Garcia, in her response, also voiced support for a state wage-theft ordinance that would help workers get the money they’ve earned from their employers. She boasted her involvement in the Chelsea city government’s historic passage of a localized wage-theft bill that excludes employers guilty of such wrongdoing from city contracts.

“I believe strongly that we need to provide better working conditions for our working-class families, and we need to do that by making sure that people are not being robbed of their salaries,” she said. “But also we need to make sure that the conditions that they work in are safe once and for all with all the protections that they need.”

She added that she supports additional worker benefits like universal childcare.

Lastly, Robinson, who also helped pass the wage-theft ordinance on the city council, and has himself been a member of local unions, supported both state wage theft legislation and union empowerment in his response.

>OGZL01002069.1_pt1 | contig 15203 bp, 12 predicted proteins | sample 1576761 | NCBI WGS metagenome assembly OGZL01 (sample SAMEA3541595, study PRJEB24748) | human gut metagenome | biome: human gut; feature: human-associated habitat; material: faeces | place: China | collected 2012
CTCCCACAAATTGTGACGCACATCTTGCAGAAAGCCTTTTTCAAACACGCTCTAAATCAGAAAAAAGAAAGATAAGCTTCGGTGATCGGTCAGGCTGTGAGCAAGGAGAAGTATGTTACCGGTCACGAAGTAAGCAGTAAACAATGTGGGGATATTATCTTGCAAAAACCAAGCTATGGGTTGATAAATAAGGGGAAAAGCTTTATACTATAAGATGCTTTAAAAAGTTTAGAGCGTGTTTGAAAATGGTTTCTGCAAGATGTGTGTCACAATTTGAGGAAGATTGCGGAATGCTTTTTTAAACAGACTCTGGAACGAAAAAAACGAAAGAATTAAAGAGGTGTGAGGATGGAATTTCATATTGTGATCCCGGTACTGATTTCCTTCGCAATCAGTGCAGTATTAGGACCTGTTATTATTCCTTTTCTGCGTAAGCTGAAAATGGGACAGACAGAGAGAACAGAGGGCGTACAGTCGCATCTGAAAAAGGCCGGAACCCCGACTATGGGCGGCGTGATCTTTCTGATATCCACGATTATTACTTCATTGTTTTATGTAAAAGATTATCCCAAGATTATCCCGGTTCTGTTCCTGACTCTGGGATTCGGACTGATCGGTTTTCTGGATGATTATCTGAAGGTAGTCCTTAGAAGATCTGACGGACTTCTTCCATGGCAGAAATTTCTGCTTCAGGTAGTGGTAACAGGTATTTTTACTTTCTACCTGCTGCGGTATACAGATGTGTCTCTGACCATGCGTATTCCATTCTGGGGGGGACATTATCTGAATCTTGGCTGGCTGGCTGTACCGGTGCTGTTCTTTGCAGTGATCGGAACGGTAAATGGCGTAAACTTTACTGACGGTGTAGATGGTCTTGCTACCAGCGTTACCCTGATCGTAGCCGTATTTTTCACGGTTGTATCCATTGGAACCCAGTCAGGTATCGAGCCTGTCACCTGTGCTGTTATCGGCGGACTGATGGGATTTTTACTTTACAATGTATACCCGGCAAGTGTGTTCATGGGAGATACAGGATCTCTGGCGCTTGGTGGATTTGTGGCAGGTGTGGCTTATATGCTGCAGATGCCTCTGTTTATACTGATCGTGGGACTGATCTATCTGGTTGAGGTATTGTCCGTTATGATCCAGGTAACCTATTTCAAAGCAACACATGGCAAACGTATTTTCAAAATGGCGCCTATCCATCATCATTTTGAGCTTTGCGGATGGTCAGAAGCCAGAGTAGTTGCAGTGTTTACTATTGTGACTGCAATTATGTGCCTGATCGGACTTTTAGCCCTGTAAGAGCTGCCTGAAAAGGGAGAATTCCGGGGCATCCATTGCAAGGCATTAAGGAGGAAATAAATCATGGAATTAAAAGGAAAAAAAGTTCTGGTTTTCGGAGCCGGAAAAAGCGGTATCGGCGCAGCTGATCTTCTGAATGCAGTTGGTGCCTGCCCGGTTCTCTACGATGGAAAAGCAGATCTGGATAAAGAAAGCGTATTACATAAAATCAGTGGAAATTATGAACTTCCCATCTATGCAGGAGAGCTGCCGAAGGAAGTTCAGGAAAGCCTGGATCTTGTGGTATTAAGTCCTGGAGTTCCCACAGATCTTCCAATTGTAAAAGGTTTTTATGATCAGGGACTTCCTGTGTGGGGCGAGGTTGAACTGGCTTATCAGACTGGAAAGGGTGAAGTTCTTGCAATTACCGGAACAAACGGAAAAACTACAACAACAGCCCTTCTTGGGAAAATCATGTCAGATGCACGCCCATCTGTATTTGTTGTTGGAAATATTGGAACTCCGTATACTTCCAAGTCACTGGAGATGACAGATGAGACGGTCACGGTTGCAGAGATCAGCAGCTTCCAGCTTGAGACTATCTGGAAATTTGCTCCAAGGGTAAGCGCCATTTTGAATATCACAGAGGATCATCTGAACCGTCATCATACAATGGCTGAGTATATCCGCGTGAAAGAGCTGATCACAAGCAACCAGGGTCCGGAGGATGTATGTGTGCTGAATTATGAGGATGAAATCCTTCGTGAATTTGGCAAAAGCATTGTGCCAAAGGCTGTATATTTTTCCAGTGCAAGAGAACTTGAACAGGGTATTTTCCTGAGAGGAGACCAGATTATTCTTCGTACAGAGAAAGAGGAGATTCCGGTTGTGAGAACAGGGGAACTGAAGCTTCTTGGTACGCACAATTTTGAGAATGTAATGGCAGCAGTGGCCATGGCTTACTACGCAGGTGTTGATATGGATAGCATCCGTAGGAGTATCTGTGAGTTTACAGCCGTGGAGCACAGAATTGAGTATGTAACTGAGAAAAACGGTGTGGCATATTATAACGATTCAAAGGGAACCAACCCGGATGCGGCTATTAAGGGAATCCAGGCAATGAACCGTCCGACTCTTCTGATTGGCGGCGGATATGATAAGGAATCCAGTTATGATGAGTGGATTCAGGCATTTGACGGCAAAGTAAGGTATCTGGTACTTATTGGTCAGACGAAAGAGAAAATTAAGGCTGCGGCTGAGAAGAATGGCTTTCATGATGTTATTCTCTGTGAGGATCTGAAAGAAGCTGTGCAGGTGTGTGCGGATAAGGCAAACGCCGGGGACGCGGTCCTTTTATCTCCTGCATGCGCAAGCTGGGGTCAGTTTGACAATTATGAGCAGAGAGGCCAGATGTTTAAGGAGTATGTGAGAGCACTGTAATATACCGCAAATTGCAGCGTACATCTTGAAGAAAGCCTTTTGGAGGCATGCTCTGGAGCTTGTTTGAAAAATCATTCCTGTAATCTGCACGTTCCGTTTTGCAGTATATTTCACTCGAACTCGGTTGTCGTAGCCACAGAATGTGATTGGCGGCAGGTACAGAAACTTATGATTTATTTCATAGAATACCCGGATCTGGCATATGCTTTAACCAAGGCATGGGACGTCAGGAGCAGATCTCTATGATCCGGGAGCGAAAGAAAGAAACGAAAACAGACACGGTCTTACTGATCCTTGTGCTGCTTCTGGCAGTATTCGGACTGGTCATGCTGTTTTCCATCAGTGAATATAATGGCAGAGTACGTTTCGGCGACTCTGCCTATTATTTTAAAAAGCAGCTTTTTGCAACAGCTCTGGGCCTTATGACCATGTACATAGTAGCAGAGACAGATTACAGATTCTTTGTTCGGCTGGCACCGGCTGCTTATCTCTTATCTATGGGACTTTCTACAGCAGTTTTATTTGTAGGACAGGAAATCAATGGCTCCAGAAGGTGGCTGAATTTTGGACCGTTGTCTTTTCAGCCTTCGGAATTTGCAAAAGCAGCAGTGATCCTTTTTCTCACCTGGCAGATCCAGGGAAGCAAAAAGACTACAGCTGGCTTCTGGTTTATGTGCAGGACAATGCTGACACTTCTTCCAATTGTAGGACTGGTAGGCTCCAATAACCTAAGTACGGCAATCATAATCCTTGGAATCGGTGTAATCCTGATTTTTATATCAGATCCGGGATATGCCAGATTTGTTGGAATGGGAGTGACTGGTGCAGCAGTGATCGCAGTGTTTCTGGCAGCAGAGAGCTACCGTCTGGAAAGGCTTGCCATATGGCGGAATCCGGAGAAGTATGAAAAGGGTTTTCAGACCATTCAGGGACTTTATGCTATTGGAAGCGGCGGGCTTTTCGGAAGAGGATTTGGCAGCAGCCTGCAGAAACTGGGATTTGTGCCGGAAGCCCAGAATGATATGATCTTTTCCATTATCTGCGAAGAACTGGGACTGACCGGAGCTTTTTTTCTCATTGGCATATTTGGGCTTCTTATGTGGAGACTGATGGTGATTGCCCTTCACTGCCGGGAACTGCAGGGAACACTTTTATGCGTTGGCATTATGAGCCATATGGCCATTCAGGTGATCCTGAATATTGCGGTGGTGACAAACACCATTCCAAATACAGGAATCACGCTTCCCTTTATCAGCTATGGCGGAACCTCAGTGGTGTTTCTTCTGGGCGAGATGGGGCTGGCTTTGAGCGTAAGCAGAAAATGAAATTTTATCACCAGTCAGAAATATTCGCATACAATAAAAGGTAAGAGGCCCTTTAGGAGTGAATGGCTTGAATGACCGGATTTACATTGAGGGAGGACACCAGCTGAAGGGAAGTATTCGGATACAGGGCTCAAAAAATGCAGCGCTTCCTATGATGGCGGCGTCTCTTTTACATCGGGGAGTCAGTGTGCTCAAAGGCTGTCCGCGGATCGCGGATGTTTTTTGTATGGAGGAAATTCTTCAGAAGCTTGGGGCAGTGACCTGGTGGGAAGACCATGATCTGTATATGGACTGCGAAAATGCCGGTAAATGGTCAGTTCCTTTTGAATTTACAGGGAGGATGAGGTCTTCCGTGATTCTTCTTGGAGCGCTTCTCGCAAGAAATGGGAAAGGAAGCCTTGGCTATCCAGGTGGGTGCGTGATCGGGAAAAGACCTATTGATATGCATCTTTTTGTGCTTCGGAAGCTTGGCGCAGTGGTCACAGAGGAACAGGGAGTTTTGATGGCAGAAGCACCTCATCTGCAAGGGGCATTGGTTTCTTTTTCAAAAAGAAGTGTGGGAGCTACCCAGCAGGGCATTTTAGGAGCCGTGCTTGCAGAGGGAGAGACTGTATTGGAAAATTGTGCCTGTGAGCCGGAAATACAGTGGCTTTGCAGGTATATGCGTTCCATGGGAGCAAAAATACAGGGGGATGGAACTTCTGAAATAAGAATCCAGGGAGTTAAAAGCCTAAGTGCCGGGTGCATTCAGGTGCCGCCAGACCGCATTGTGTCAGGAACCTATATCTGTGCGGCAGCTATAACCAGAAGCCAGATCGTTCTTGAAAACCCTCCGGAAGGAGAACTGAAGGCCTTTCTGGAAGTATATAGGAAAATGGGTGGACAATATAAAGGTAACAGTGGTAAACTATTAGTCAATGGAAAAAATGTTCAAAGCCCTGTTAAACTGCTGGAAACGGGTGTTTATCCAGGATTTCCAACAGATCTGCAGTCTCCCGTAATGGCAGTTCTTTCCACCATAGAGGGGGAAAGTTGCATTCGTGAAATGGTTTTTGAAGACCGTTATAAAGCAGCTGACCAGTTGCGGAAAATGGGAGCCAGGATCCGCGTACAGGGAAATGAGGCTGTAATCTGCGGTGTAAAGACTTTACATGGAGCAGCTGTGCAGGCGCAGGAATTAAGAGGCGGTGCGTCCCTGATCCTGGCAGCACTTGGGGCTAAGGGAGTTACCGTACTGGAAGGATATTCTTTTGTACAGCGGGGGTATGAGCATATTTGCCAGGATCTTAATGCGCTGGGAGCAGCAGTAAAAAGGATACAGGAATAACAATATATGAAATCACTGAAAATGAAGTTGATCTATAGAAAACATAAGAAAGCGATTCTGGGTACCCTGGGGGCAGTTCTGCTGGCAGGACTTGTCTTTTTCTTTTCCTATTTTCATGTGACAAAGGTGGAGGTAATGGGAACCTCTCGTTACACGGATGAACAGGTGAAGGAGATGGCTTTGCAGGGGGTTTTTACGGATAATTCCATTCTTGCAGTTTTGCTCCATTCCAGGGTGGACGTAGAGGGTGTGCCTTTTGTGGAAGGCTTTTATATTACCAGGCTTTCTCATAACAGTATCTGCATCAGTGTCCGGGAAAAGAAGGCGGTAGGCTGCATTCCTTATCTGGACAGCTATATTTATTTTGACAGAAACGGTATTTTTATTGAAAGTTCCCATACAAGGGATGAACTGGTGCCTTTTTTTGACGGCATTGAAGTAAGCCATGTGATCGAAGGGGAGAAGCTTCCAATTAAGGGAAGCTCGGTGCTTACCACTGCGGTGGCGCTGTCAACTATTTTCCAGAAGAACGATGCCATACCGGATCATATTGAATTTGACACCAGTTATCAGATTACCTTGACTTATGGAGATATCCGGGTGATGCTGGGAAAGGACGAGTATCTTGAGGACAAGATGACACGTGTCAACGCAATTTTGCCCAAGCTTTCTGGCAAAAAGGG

“I think it’s very important that we keep our eye on the ball to make sure that nobody interferes with our workers being able to unionize,” he said.

As for the question of fighting for Chelsea’s fair compensation from state agencies, moderators pointed to Massport and MassDOT, who pay fixed sums in lieu of taxes while doing business in the city. All three candidates pointed to an incident in which MassDOT was found to have asbestos present in one of the dump sites along the highways.

“We are not a dumping ground,” Robinson said.

In the rapid-fire yes-no question portion, which included questions about rent control, development and other progressive issues, everyone voted yes to all questions, except Robinson, who answered no when asked if he supported non-citizen municipal voting.

With less than two months until election day, the three candidates will continue to campaign and stake out their differences. With just 56 attendees at the virtual forum last week, candidates face an uphill battle getting their messages out before the September 6 primary date.

11th Suffolk, Massachusetts politics